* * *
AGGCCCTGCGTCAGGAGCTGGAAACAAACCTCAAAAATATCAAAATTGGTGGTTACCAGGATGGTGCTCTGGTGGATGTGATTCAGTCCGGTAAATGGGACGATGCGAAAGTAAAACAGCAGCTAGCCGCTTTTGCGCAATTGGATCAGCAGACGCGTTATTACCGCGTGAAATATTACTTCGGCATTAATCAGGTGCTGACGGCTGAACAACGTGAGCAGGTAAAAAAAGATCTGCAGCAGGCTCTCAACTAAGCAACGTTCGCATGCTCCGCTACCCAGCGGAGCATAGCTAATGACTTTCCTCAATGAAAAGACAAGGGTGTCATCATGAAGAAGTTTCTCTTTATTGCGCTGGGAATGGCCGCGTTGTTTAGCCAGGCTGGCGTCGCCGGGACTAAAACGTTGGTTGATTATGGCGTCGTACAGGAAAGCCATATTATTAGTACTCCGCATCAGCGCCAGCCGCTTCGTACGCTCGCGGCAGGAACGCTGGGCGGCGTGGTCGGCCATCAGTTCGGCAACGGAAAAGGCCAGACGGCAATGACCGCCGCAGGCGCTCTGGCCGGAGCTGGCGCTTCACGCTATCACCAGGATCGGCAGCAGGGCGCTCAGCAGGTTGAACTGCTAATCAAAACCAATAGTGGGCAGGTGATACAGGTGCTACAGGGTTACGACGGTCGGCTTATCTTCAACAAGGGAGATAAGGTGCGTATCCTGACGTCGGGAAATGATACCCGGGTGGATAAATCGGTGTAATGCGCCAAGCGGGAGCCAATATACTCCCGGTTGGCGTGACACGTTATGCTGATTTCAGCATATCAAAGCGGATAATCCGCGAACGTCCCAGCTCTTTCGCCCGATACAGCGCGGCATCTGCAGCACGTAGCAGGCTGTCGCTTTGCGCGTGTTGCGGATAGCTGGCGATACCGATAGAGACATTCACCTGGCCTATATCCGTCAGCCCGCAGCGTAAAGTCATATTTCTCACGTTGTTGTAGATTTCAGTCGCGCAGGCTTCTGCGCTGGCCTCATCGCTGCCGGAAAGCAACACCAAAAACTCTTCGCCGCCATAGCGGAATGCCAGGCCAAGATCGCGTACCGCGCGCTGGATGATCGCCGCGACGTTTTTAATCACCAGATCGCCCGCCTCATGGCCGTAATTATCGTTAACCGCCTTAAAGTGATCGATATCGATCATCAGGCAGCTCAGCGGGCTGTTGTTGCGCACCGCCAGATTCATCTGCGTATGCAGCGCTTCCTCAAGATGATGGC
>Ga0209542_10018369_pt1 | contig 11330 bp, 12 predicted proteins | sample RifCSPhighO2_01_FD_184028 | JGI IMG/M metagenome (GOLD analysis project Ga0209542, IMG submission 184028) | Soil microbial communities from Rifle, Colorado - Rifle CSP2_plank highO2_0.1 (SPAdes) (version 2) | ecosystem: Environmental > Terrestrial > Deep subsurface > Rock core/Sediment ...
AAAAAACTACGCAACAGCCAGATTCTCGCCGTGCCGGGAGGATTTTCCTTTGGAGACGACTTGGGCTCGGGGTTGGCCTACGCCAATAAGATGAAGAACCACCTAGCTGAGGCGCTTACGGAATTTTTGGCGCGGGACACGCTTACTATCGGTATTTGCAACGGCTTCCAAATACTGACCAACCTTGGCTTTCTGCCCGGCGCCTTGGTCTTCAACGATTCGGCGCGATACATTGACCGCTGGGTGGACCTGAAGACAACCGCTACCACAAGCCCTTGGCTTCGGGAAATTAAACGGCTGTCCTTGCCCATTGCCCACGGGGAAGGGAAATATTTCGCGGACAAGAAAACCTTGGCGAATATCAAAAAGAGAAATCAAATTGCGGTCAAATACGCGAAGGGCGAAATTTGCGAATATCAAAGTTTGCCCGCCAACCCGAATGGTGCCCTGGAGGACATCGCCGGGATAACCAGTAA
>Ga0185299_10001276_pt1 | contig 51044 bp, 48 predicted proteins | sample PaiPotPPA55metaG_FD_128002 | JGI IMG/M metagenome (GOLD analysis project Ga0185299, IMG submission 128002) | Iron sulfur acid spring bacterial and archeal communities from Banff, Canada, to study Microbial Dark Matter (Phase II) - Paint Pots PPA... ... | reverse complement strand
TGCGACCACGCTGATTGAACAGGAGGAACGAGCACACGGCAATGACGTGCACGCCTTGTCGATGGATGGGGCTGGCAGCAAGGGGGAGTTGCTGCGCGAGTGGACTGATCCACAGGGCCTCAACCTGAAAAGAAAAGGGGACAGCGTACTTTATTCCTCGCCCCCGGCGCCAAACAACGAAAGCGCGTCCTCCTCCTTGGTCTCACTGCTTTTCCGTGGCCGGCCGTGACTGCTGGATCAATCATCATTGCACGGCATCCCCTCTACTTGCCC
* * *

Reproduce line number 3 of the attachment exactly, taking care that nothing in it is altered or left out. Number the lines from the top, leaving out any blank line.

AAAAAACTACGCAACAGCCAGATTCTCGCCGTGCCGGGAGGATTTTCCTTTGGAGACGACTTGGGCTCGGGGTTGGCCTACGCCAATAAGATGAAGAACCACCTAGCTGAGGCGCTTACGGAATTTTTGGCGCGGGACACGCTTACTATCGGTATTTGCAACGGCTTCCAAATACTGACCAACCTTGGCTTTCTGCCCGGCGCCTTGGTCTTCAACGATTCGGCGCGATACATTGACCGCTGGGTGGACCTGAAGACAACCGCTACCACAAGCCCTTGGCTTCGGGAAATTAAACGGCTGTCCTTGCCCATTGCCCACGGGGAAGGGAAATATTTCGCGGACAAGAAAACCTTGGCGAATATCAAAAAGAGAAATCAAATTGCGGTCAAATACGCGAAGGGCGAAATTTGCGAATATCAAAGTTTGCCCGCCAACCCGAATGGTGCCCTGGAGGACATCGCCGGGATAACCAGTAA